The airport industry briefing
The latest news, views and numbers you need to know this month
News in Numbers
Australia’s government-owned airports could power more than 100,000 homes if solar panels were installed on their roofs.
Ronald Reagan National Airport in Washington DC has opened a new 14-gate concourse, at a cost of almost $400m.
Canada has announced a C$1.5bn ($1.2bn) in support to go to the beleaguered travel and tourism industries.
Passenger traffic at the world’s top ten busiest airports fell by almost half in 2020.
A new cargo hanger at Riga Airport is set to handle more than 30,000 tonnes per year, making it the busiest air freight handling site in the Baltics.
Retirement for largest air fire extinguisher
Global SuperTanker Service, the group that owns the world’s largest aerial fire extinguisher, was grounded after investors pulled the plug. The US-based Boeing 747 SuperTanker could drop 19.200 gallons of fire retardant or water in just six seconds, and has fought fires all over the world, including in Israel, Chile and Mexico.
Source: Airways Mag
Top contract for Siemens
Siemens Logistics has won a contract for the large-scale expansion of the baggage handling system at South Korea’s Incheon Airport. The agreement, to totally revamp the baggage system at Terminal 2, is set to allow 6,000 extra storage spaces for passengers to check-in early.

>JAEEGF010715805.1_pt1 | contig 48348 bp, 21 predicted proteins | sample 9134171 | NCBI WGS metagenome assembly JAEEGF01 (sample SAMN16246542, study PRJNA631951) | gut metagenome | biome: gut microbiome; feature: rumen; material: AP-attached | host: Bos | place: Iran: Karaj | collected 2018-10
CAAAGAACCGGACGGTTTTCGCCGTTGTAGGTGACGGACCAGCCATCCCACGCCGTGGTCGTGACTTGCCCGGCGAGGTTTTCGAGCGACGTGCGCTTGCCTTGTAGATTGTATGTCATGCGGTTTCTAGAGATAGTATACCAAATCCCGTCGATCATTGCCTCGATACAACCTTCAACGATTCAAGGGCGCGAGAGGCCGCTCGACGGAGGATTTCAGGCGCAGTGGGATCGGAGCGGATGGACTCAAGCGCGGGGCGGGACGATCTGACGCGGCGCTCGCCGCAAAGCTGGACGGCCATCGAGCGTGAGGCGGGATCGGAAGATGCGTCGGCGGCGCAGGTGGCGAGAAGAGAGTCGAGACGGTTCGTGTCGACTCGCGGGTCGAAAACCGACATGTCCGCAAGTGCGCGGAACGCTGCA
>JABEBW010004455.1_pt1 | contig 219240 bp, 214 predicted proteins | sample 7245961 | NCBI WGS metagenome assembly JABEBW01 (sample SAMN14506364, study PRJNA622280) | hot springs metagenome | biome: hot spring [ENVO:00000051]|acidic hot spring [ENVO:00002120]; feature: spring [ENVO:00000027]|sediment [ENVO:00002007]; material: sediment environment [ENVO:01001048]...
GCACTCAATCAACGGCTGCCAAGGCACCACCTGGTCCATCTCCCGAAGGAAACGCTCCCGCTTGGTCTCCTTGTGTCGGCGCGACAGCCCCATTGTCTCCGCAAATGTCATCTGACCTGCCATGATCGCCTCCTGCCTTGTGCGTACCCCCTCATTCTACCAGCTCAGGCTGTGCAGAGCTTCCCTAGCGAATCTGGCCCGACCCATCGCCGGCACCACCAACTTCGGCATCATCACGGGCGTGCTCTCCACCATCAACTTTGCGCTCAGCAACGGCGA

Source: Air International
Germany to get first cargo ‘droneports’
DRONAMICS has added three German airports to their network of drone cargo ports. Paderborn-Lippstadt, Rostock–Laage and Airport Weeze will soon be home to same-day unmanned cargo drone flights. Each ‘Black Swan’ drone has a capacity of 350kg and a range of up to 2,500km, making it 80% cheaper than traditional air cargo.
Source: Air International
Airport Operators Association chief executive Karen Dee, commenting on their 2021 Scottish election manifesto, hopes a new government will get the air industry back on in the air:
“The pandemic has had a devastating impact on aviation. A new Scottish Government will have to get an aviation recovery started from its first day in office to return Scotland’s airports to the success story they were previously. Aviation brings social and economic benefits to everyone, not just to those employed in aviation and tourism. Many businesses rely on aviation to reach customers and export products while aviation connectivity brings people together, particularly across Highland & Island communities.”
Andreas Pötzsch, managing director of DFS Aviation Services, comments on the future of air traffic control, after DFS released cloud-based air situation display system PHOENIX WebInnovation:
“Air traffic control, along with its infrastructure, is a highly safety-critical industry. We ourselves are an air navigation services provider and we also develop and sell international air traffic control systems. Therefore, we have the same high requirements for our systems and infrastructure as the rest of the aviation industry. We are convinced that cloud technology today has advanced so far that it is able to reliably fulfil these high safety and performance criteria.”